By Grace Moore
Pine Haven Town Council will not at this time support the push to put the question of introducing a mill levy to fund a countywide solid waste district on the ballot at the next election, as suggested by the Crook County Solid Waste Joint Powers Board.
Mayor Larry Suchor said that the suggested three mill, “equates to about $28 per every $100,000 of valuation, so if you have a $200,000 home, you’re going to pay about $70 a year”.
Suchor explained that this figure could be higher than Pine Haven residents would pay if the town opted to stay with a private contractor.
“One mill is one tenth of one penny. If we look at it and run the numbers, it’s pretty simple to figure out; $28 per $100,000 of valuation is higher than we’ll pay for garbage according to the garbage people we’ve had come in,” he said.
Councilwoman Karla Brandenburg, however, expressed her concern over the significant rate hike discussed by their current provider for taking the town’s garbage somewhere other than Moorcroft.
“If we do this, how much control are we going to have so this can’t be pulled out from under us again?” she asked.
Councilman John Cook advocated waiting to see whether any Crook County entity moved forward with digging a new landfill. Suchor told the council he had spoken with Vivian Odell, Mayor of Hulett, who told him that Hulett also has concerns and feels decisions should be made on whether the joint powers board becomes a district before voting on a mill levy.
With much discussion, the governing body by majority chose not to support a levy. However, Cook qualified that decision as, “Not at this time. After further study [and] with further information, we may be a position to support it.”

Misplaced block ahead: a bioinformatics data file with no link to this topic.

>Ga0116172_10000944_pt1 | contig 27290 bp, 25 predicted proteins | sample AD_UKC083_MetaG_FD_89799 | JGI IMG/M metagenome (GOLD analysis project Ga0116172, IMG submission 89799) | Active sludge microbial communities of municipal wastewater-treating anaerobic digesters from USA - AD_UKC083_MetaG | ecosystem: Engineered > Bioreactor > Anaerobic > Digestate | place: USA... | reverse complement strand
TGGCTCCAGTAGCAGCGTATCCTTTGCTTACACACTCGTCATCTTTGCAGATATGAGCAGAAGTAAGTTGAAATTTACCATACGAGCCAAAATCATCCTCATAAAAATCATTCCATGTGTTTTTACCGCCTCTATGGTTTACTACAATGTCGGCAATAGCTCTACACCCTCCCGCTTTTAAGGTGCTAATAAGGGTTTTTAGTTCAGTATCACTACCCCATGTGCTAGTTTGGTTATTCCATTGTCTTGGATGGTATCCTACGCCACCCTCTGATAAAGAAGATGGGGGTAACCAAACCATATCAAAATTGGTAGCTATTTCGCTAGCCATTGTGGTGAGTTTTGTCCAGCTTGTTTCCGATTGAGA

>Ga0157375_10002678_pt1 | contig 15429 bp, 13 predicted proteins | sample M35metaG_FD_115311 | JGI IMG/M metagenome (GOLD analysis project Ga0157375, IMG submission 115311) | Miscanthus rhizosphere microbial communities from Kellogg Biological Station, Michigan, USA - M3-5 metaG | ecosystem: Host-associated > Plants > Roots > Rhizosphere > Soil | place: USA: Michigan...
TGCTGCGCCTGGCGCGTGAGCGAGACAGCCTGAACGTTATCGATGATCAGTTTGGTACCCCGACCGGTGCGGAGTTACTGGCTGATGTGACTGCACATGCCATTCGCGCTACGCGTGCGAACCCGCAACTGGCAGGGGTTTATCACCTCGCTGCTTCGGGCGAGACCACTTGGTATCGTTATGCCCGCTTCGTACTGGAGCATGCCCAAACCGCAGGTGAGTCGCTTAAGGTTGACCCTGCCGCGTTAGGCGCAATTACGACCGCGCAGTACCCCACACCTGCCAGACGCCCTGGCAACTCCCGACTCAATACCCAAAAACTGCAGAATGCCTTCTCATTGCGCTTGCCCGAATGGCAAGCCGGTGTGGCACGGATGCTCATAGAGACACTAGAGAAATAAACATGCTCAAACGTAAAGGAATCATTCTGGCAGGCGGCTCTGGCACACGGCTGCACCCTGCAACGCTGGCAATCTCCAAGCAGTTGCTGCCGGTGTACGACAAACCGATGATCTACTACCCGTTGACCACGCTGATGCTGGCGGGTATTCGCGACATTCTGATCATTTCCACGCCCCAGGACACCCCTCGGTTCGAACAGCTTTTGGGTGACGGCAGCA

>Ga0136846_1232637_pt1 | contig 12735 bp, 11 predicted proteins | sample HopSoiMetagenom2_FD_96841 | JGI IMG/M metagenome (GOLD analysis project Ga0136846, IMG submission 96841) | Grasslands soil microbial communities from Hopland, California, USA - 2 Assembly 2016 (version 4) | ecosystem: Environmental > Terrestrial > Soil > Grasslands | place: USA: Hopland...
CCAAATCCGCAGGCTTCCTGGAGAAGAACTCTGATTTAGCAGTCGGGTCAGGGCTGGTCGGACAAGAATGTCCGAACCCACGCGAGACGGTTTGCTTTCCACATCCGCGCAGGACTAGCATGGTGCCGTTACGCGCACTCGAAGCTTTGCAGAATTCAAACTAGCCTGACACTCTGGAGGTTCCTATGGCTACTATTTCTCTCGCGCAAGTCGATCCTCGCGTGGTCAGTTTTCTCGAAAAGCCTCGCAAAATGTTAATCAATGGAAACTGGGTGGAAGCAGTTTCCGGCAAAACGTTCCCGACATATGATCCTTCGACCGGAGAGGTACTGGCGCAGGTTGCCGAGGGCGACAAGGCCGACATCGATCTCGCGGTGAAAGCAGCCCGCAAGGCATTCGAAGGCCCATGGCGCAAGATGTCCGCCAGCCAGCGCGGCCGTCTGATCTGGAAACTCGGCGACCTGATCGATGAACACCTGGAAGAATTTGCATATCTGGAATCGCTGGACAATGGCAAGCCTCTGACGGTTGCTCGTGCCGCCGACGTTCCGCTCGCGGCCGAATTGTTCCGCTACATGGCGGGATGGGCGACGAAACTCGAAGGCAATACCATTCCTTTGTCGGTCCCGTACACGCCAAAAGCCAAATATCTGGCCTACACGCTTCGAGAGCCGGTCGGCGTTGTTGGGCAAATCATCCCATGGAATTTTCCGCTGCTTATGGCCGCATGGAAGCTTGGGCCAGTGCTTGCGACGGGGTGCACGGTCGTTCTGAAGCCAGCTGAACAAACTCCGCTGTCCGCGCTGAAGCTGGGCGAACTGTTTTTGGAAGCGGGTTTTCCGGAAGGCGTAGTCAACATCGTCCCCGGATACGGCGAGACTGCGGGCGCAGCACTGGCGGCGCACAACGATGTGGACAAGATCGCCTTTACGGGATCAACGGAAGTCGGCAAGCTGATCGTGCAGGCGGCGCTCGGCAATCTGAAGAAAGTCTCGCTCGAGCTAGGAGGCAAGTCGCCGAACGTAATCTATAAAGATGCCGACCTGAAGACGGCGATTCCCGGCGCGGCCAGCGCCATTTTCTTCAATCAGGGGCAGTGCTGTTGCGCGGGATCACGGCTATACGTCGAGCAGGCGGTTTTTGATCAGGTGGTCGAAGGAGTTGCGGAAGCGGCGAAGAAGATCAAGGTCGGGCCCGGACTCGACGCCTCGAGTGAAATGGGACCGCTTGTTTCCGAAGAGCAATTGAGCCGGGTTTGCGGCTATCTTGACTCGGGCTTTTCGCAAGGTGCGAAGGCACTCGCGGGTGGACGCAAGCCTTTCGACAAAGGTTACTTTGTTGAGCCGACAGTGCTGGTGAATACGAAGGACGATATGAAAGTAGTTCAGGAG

As Pine Haven seeks options for a cost effective method and destination for their solid waste, they are looking at possible privatization. Dave Naughton, owner of Western Waste Solutions of Gillette, spoke to the issue at Tuesday night’s council meeting.
His company offers residential and commercial pick up and recycling, shipping to Rapid City, SD; Western Waste also hauls recycling for Sundance. “We’re pretty well known in terms of our service, I’ve been in business for over 30 years. I’m here to answer questions [and] help develop some trial programs,” Naughton said.
After answering a few questions, Naughton agreed to provide the governing body with a cost estimation.
Resident Gary Dowling expressed his concern over waste items that will no longer be accepted at the Moorcroft landfill now it has closed its gates to outside customers. What will happen to tree branches and other garbage that can’t be taken to the dump, he asked.
“Do we go to Gillette? What are we going to do with the stuff we used to take to Moorcroft? I think it’s going to be a problem, a big problem,” he said.
Mayor Larry Suchor responded, “That’s a good question. Right now, because of their decision not to take that material from the other communities, I believe it leaves us on our own and we don’t have a place for it.”
He opined that Gillette will probably take the appliances; however, “As far as your tree branches, that’s a whole other game; we don’t have an area…the golf course talked about a disposal pond where they could probably dig and use that, in the winter time they could burn it, but I don’t think there’s any deal yet. It is a problem; it’s a county wide problem potentially. We don’t have a good answer for you.”